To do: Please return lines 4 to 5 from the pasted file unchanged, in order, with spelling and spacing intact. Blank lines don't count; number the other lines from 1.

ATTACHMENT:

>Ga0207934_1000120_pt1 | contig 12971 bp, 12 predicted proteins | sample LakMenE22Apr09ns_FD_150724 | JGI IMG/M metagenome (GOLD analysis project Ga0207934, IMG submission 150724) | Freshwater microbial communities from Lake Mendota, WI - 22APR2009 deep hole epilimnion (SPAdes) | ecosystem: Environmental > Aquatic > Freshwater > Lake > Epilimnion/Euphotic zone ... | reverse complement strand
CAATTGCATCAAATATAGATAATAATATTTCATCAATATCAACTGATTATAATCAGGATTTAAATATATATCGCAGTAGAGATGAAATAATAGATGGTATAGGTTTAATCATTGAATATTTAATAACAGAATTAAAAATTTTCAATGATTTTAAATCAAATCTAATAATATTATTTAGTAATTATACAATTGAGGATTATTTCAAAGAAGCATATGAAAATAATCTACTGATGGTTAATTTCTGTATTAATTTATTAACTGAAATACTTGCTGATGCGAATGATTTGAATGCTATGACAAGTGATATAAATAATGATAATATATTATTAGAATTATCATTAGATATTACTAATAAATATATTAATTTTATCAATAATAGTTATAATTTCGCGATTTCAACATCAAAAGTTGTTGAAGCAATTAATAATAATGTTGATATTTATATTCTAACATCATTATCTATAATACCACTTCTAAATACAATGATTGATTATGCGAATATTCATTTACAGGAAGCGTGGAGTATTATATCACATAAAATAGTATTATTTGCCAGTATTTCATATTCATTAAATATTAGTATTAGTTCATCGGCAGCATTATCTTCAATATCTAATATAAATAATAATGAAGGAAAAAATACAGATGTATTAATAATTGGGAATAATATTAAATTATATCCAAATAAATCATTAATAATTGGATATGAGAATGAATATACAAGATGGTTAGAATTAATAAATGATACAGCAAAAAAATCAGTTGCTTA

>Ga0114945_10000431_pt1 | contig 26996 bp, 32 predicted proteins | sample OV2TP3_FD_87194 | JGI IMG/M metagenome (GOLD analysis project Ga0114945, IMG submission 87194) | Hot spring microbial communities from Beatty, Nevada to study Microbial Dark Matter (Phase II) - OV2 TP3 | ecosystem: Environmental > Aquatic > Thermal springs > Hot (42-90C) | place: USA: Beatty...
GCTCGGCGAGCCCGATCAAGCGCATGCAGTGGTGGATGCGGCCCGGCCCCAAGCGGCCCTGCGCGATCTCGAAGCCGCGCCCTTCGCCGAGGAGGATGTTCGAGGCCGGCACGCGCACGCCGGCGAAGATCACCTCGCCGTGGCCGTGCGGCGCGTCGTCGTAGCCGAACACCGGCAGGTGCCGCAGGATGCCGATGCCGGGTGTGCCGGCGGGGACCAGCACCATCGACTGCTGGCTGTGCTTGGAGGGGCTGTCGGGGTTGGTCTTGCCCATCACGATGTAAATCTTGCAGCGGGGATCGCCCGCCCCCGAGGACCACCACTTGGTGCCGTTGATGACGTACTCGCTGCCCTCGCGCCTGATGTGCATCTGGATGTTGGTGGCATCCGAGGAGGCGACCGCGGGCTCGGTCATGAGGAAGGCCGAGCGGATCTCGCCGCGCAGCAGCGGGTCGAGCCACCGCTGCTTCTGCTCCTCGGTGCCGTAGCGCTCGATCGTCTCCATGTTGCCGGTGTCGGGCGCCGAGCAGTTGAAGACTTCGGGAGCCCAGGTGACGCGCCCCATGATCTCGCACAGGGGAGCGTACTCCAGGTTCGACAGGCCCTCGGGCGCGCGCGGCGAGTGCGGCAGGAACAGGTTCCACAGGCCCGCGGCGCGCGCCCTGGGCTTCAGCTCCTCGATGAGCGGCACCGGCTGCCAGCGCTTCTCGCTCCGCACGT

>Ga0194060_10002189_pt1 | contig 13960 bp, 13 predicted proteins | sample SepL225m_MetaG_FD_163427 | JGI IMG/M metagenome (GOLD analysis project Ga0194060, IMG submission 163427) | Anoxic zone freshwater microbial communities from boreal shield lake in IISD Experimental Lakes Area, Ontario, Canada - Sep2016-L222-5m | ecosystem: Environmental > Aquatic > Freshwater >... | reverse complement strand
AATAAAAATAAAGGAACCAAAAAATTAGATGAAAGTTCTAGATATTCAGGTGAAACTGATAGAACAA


GCTCGGCGAGCCCGATCAAGCGCATGCAGTGGTGGATGCGGCCCGGCCCCAAGCGGCCCTGCGCGATCTCGAAGCCGCGCCCTTCGCCGAGGAGGATGTTCGAGGCCGGCACGCGCACGCCGGCGAAGATCACCTCGCCGTGGCCGTGCGGCGCGTCGTCGTAGCCGAACACCGGCAGGTGCCGCAGGATGCCGATGCCGGGTGTGCCGGCGGGGACCAGCACCATCGACTGCTGGCTGTGCTTGGAGGGGCTGTCGGGGTTGGTCTTGCCCATCACGATGTAAATCTTGCAGCGGGGATCGCCCGCCCCCGAGGACCACCACTTGGTGCCGTTGATGACGTACTCGCTGCCCTCGCGCCTGATGTGCATCTGGATGTTGGTGGCATCCGAGGAGGCGACCGCGGGCTCGGTCATGAGGAAGGCCGAGCGGATCTCGCCGCGCAGCAGCGGGTCGAGCCACCGCTGCTTCTGCTCCTCGGTGCCGTAGCGCTCGATCGTCTCCATGTTGCCGGTGTCGGGCGCCGAGCAGTTGAAGACTTCGGGAGCCCAGGTGACGCGCCCCATGATCTCGCACAGGGGAGCGTACTCCAGGTTCGACAGGCCCTCGGGCGCGCGCGGCGAGTGCGGCAGGAACAGGTTCCACAGGCCCGCGGCGCGCGCCCTGGGCTTCAGCTCCTCGATGAGCGGCACCGGCTGCCAGCGCTTCTCGCTCCGCACGT

>Ga0194060_10002189_pt1 | contig 13960 bp, 13 predicted proteins | sample SepL225m_MetaG_FD_163427 | JGI IMG/M metagenome (GOLD analysis project Ga0194060, IMG submission 163427) | Anoxic zone freshwater microbial communities from boreal shield lake in IISD Experimental Lakes Area, Ontario, Canada - Sep2016-L222-5m | ecosystem: Environmental > Aquatic > Freshwater >... | reverse complement strand